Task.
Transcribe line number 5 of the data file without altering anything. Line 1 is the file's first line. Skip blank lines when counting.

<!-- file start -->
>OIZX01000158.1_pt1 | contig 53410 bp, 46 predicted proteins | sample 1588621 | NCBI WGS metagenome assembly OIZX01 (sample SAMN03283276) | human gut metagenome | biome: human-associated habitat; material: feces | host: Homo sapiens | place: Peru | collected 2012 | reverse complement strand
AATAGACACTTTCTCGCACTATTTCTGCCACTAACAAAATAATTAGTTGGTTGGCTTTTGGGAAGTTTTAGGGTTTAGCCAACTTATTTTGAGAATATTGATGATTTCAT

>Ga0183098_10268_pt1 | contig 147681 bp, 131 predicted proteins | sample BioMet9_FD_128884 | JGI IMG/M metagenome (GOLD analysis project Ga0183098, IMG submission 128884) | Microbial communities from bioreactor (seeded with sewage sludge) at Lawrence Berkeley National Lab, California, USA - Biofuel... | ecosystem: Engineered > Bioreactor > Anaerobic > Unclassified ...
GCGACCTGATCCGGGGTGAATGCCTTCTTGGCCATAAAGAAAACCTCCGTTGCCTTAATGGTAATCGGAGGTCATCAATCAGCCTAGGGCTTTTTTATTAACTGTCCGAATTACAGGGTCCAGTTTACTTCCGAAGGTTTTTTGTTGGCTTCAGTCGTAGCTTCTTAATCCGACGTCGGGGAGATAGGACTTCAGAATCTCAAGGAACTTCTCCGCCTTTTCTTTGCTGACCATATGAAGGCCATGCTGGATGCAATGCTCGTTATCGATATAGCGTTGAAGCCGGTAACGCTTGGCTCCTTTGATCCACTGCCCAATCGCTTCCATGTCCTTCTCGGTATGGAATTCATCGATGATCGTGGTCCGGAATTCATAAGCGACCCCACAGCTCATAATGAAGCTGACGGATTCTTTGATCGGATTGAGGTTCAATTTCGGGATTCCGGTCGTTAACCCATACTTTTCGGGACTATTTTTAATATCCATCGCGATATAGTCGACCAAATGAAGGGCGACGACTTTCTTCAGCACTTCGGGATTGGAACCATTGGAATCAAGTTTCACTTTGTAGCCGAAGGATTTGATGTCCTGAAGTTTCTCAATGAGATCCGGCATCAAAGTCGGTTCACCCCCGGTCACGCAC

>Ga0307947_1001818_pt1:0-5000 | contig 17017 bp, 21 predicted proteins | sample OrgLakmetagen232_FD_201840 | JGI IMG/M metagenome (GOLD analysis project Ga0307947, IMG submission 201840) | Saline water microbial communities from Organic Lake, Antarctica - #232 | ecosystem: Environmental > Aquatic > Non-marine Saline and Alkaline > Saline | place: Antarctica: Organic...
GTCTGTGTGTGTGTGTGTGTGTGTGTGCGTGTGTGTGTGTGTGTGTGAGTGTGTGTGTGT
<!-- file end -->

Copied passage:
>Ga0307947_1001818_pt1:0-5000 | contig 17017 bp, 21 predicted proteins | sample OrgLakmetagen232_FD_201840 | JGI IMG/M metagenome (GOLD analysis project Ga0307947, IMG submission 201840) | Saline water microbial communities from Organic Lake, Antarctica - #232 | ecosystem: Environmental > Aquatic > Non-marine Saline and Alkaline > Saline | place: Antarctica: Organic...